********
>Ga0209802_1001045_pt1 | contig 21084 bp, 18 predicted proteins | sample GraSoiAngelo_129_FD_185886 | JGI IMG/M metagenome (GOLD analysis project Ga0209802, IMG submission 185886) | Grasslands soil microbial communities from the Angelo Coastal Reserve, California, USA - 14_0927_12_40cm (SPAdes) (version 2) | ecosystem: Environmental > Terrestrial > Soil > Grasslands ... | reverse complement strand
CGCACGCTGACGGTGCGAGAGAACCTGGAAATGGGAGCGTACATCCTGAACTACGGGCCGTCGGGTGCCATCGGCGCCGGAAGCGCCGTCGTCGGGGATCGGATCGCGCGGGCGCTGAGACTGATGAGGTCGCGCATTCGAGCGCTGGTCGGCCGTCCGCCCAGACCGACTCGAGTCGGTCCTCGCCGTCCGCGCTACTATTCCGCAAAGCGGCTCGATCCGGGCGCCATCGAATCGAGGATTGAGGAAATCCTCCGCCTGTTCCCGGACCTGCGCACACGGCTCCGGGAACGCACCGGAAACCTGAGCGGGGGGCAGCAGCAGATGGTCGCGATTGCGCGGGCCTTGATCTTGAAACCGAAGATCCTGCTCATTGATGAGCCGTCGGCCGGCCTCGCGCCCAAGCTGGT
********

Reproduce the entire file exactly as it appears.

>Ga0209802_1001045_pt1 | contig 21084 bp, 18 predicted proteins | sample GraSoiAngelo_129_FD_185886 | JGI IMG/M metagenome (GOLD analysis project Ga0209802, IMG submission 185886) | Grasslands soil microbial communities from the Angelo Coastal Reserve, California, USA - 14_0927_12_40cm (SPAdes) (version 2) | ecosystem: Environmental > Terrestrial > Soil > Grasslands ... | reverse complement strand
CGCACGCTGACGGTGCGAGAGAACCTGGAAATGGGAGCGTACATCCTGAACTACGGGCCGTCGGGTGCCATCGGCGCCGGAAGCGCCGTCGTCGGGGATCGGATCGCGCGGGCGCTGAGACTGATGAGGTCGCGCATTCGAGCGCTGGTCGGCCGTCCGCCCAGACCGACTCGAGTCGGTCCTCGCCGTCCGCGCTACTATTCCGCAAAGCGGCTCGATCCGGGCGCCATCGAATCGAGGATTGAGGAAATCCTCCGCCTGTTCCCGGACCTGCGCACACGGCTCCGGGAACGCACCGGAAACCTGAGCGGGGGGCAGCAGCAGATGGTCGCGATTGCGCGGGCCTTGATCTTGAAACCGAAGATCCTGCTCATTGATGAGCCGTCGGCCGGCCTCGCGCCCAAGCTGGT